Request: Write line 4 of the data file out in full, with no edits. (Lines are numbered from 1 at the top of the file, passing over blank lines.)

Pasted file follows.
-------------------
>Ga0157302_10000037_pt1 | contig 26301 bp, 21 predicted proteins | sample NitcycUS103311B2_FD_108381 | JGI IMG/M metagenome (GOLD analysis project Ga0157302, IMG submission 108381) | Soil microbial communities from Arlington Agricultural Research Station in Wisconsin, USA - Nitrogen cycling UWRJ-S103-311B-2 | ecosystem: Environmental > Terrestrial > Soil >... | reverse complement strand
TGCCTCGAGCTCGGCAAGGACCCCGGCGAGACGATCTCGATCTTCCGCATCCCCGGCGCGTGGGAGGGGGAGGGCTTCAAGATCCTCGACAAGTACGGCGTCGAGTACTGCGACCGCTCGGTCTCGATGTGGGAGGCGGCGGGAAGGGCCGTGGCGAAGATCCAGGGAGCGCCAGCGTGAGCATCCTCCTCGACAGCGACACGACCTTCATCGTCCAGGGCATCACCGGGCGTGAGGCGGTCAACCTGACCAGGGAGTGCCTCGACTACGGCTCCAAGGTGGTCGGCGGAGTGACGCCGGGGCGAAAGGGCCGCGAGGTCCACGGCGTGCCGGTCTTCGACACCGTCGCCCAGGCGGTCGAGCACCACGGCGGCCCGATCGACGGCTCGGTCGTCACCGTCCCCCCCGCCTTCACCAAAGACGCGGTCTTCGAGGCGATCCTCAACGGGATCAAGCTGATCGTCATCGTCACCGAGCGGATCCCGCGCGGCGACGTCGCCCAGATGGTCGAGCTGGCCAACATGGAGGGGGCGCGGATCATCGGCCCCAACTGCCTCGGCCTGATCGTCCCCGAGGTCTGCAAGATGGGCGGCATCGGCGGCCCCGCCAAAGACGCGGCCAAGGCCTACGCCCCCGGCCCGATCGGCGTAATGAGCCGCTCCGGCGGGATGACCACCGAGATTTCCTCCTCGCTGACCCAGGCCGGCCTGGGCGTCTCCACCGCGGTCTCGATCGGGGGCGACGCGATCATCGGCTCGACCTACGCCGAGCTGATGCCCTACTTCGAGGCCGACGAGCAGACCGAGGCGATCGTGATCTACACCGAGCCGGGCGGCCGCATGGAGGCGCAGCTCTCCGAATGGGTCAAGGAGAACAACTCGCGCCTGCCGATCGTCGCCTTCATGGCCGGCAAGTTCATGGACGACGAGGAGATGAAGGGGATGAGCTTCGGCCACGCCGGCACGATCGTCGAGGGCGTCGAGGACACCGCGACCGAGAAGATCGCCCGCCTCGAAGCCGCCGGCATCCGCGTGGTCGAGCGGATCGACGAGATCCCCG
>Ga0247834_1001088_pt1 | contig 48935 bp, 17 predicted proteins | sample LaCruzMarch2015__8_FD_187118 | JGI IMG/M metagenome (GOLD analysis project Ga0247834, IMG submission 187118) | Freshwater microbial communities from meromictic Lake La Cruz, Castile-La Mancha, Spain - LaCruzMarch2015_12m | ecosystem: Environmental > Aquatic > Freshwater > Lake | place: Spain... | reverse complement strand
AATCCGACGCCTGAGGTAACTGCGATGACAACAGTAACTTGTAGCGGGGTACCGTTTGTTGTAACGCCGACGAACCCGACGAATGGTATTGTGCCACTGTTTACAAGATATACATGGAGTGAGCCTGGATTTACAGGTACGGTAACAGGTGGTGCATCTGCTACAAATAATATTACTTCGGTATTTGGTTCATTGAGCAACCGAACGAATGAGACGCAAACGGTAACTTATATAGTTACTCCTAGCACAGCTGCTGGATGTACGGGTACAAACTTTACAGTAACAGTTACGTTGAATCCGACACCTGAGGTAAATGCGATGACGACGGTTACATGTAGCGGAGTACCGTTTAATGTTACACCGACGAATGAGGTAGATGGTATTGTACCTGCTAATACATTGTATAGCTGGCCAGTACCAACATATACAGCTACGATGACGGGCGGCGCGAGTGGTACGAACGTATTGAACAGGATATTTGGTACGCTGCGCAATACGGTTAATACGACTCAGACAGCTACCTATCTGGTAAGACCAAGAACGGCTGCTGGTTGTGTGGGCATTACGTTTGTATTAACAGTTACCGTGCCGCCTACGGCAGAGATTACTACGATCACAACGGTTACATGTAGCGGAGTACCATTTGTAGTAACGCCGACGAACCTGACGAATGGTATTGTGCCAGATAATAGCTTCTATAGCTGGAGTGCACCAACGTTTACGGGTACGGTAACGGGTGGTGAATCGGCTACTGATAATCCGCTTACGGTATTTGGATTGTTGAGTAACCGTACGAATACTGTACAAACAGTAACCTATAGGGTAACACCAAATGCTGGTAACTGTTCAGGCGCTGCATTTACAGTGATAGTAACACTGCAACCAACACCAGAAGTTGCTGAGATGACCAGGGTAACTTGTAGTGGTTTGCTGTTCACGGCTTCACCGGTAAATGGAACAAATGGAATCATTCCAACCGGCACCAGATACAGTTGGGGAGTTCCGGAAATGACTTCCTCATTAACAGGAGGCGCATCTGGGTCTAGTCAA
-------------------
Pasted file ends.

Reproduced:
AATCCGACGCCTGAGGTAACTGCGATGACAACAGTAACTTGTAGCGGGGTACCGTTTGTTGTAACGCCGACGAACCCGACGAATGGTATTGTGCCACTGTTTACAAGATATACATGGAGTGAGCCTGGATTTACAGGTACGGTAACAGGTGGTGCATCTGCTACAAATAATATTACTTCGGTATTTGGTTCATTGAGCAACCGAACGAATGAGACGCAAACGGTAACTTATATAGTTACTCCTAGCACAGCTGCTGGATGTACGGGTACAAACTTTACAGTAACAGTTACGTTGAATCCGACACCTGAGGTAAATGCGATGACGACGGTTACATGTAGCGGAGTACCGTTTAATGTTACACCGACGAATGAGGTAGATGGTATTGTACCTGCTAATACATTGTATAGCTGGCCAGTACCAACATATACAGCTACGATGACGGGCGGCGCGAGTGGTACGAACGTATTGAACAGGATATTTGGTACGCTGCGCAATACGGTTAATACGACTCAGACAGCTACCTATCTGGTAAGACCAAGAACGGCTGCTGGTTGTGTGGGCATTACGTTTGTATTAACAGTTACCGTGCCGCCTACGGCAGAGATTACTACGATCACAACGGTTACATGTAGCGGAGTACCATTTGTAGTAACGCCGACGAACCTGACGAATGGTATTGTGCCAGATAATAGCTTCTATAGCTGGAGTGCACCAACGTTTACGGGTACGGTAACGGGTGGTGAATCGGCTACTGATAATCCGCTTACGGTATTTGGATTGTTGAGTAACCGTACGAATACTGTACAAACAGTAACCTATAGGGTAACACCAAATGCTGGTAACTGTTCAGGCGCTGCATTTACAGTGATAGTAACACTGCAACCAACACCAGAAGTTGCTGAGATGACCAGGGTAACTTGTAGTGGTTTGCTGTTCACGGCTTCACCGGTAAATGGAACAAATGGAATCATTCCAACCGGCACCAGATACAGTTGGGGAGTTCCGGAAATGACTTCCTCATTAACAGGAGGCGCATCTGGGTCTAGTCAA